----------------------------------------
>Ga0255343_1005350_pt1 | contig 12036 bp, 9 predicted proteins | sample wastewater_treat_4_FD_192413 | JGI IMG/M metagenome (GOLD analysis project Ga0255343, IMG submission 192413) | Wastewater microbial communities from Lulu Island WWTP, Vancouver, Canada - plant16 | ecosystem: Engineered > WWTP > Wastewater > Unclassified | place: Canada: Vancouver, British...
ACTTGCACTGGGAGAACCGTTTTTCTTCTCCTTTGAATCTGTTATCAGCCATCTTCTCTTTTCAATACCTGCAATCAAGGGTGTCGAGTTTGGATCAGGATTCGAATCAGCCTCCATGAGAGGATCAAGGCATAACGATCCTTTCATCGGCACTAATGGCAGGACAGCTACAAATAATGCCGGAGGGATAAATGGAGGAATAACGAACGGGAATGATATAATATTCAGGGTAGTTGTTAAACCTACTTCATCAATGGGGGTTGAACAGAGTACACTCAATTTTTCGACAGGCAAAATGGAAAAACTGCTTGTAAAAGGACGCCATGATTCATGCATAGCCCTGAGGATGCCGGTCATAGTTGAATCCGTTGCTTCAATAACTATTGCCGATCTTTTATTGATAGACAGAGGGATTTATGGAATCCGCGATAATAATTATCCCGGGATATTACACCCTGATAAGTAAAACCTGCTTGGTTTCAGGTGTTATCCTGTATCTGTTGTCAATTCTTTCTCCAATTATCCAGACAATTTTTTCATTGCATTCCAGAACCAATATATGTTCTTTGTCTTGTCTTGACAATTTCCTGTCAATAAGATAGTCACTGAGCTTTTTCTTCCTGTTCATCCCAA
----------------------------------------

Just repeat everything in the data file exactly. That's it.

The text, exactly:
>Ga0255343_1005350_pt1 | contig 12036 bp, 9 predicted proteins | sample wastewater_treat_4_FD_192413 | JGI IMG/M metagenome (GOLD analysis project Ga0255343, IMG submission 192413) | Wastewater microbial communities from Lulu Island WWTP, Vancouver, Canada - plant16 | ecosystem: Engineered > WWTP > Wastewater > Unclassified | place: Canada: Vancouver, British...
ACTTGCACTGGGAGAACCGTTTTTCTTCTCCTTTGAATCTGTTATCAGCCATCTTCTCTTTTCAATACCTGCAATCAAGGGTGTCGAGTTTGGATCAGGATTCGAATCAGCCTCCATGAGAGGATCAAGGCATAACGATCCTTTCATCGGCACTAATGGCAGGACAGCTACAAATAATGCCGGAGGGATAAATGGAGGAATAACGAACGGGAATGATATAATATTCAGGGTAGTTGTTAAACCTACTTCATCAATGGGGGTTGAACAGAGTACACTCAATTTTTCGACAGGCAAAATGGAAAAACTGCTTGTAAAAGGACGCCATGATTCATGCATAGCCCTGAGGATGCCGGTCATAGTTGAATCCGTTGCTTCAATAACTATTGCCGATCTTTTATTGATAGACAGAGGGATTTATGGAATCCGCGATAATAATTATCCCGGGATATTACACCCTGATAAGTAAAACCTGCTTGGTTTCAGGTGTTATCCTGTATCTGTTGTCAATTCTTTCTCCAATTATCCAGACAATTTTTTCATTGCATTCCAGAACCAATATATGTTCTTTGTCTTGTCTTGACAATTTCCTGTCAATAAGATAGTCACTGAGCTTTTTCTTCCTGTTCATCCCAA